As the artists warmed up to the performance, it was evident that they were producing a diverse body of art with differing techniques. It ranged from traditional pauba and Mithila art to abstracts embodying cubism and conceptual art forms.
But they were all sharing the space and participating in an exercise that aimed to help underprivileged children with hope. Access to diagnosis and treatment is literally a matter of life or death for many young patients.
The art festival coincided with the inauguration of the Kathmandu Guest House (KGH) by renowned ophthalmologist Sanduk Ruit with founder/director of the Museum of Nepali Art (MoNA) Rajan Sakya.
“We are committed to conducting similar events annually to promote art for a cause so that it serves those in need,” Sakya said.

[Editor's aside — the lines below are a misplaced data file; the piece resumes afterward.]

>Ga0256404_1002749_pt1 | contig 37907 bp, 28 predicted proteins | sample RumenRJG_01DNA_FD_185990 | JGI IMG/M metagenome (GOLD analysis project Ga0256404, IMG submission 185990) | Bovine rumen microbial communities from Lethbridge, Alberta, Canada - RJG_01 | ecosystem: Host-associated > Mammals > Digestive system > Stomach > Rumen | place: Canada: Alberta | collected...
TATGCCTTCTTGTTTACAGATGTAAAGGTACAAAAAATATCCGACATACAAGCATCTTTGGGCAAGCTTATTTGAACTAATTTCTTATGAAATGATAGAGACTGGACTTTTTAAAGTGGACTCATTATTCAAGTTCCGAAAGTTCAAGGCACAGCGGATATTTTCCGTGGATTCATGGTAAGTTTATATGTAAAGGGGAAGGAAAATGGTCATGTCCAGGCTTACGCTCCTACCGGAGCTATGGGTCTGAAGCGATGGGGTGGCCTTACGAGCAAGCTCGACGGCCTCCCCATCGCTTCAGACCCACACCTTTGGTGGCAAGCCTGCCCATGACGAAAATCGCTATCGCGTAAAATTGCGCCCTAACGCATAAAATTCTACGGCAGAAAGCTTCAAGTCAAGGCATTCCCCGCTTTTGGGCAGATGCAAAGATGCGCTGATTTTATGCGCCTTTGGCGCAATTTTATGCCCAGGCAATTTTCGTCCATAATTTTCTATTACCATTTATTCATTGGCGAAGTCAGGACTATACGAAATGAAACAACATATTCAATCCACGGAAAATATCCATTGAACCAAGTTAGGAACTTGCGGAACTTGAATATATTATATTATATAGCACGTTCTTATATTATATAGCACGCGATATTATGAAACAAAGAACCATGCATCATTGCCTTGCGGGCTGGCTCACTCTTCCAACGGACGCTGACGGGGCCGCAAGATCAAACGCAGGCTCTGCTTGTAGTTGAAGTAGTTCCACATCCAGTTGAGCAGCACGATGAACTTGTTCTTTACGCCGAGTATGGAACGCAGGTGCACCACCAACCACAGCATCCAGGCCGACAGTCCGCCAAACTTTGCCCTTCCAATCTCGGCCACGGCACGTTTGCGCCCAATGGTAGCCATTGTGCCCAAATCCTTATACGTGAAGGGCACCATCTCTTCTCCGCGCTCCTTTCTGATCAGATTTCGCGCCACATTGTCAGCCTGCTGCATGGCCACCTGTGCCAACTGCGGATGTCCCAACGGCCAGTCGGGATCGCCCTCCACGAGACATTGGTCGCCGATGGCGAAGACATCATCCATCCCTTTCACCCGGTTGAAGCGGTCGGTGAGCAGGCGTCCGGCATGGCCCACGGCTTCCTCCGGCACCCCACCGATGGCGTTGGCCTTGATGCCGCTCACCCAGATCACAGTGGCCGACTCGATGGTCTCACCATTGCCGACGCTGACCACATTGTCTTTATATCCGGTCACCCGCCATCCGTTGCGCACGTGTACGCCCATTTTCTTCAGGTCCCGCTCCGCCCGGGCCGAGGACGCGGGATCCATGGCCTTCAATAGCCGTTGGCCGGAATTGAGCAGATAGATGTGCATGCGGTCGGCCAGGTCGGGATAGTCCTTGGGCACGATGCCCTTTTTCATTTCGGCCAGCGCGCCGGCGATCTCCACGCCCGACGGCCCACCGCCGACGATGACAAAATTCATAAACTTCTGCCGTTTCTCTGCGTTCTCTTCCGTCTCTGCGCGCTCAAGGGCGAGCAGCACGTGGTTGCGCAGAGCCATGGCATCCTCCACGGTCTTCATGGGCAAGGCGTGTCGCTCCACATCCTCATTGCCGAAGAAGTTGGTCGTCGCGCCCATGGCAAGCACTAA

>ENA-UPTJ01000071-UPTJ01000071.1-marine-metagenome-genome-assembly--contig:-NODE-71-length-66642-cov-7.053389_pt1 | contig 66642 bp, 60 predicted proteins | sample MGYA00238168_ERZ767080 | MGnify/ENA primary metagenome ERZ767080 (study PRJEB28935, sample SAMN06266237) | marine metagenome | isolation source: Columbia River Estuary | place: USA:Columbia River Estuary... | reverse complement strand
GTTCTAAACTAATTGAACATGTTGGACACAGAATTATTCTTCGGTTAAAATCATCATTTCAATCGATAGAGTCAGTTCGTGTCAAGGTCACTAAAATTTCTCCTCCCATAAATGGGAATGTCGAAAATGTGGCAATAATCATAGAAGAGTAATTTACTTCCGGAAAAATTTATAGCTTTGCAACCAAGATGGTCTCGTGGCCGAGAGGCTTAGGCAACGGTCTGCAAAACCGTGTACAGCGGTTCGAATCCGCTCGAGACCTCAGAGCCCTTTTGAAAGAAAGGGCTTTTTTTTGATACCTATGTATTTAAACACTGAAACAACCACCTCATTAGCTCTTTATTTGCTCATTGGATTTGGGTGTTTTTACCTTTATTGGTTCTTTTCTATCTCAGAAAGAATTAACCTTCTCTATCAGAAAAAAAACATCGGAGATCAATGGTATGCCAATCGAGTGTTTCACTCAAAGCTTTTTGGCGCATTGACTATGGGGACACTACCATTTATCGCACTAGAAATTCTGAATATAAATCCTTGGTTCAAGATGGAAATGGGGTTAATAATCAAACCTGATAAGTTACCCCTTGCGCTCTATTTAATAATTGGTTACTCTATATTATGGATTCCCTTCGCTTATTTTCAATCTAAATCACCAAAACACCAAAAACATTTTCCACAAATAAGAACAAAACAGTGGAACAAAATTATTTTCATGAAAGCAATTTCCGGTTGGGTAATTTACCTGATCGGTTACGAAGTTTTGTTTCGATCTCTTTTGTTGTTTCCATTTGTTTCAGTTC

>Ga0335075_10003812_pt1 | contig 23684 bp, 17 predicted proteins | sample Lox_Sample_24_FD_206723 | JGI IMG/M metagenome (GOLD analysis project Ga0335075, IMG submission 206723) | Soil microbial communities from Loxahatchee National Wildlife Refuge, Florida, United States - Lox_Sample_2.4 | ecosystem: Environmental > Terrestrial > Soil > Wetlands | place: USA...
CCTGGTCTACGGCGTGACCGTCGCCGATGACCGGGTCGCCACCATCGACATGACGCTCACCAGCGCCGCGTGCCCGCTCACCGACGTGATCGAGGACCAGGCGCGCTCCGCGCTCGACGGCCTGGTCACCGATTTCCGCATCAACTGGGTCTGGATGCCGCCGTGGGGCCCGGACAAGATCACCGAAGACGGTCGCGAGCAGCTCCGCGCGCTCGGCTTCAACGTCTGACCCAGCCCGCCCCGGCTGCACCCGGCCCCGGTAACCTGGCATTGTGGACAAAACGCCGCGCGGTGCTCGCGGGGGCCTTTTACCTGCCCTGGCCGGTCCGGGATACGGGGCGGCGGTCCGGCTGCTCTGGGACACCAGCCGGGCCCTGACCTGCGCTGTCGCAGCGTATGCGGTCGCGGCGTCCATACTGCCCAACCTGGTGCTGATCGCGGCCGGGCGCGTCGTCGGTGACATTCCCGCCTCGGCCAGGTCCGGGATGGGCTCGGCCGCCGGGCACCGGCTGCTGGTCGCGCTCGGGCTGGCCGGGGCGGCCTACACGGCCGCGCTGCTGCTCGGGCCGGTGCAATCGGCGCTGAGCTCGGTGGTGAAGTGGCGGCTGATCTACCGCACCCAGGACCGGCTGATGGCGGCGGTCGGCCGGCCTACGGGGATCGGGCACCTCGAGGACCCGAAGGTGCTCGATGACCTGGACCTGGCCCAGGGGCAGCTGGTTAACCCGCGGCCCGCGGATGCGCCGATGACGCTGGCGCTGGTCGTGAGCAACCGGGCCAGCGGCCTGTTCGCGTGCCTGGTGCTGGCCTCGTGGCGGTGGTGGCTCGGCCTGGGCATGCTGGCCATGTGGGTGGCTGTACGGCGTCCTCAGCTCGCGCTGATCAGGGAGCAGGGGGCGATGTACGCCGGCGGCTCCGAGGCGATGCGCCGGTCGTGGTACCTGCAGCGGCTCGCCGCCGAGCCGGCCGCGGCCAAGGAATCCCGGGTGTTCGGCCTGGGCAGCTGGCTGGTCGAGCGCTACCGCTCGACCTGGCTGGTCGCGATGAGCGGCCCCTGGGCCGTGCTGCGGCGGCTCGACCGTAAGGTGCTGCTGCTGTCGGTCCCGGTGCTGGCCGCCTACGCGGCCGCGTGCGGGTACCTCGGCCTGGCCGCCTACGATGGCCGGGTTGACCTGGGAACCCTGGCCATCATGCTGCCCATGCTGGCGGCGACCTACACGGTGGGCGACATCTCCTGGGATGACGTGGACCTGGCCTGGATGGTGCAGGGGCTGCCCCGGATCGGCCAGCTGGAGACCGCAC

Following the main event on 7 October, the paintings were exhibited at MoNA in the presence of Bishnu Rath Giri, head of the oncology unit at Kanti Children’s Hospital.
Lately, Nepali art has been getting the recognition it deserves with many of them being exhibited at famous museums, art galleries and private collections worldwide. These pieces fetch hundreds of thousands of dollars in the international art market, and yet it is rare for contemporary Nepali art to shine at home.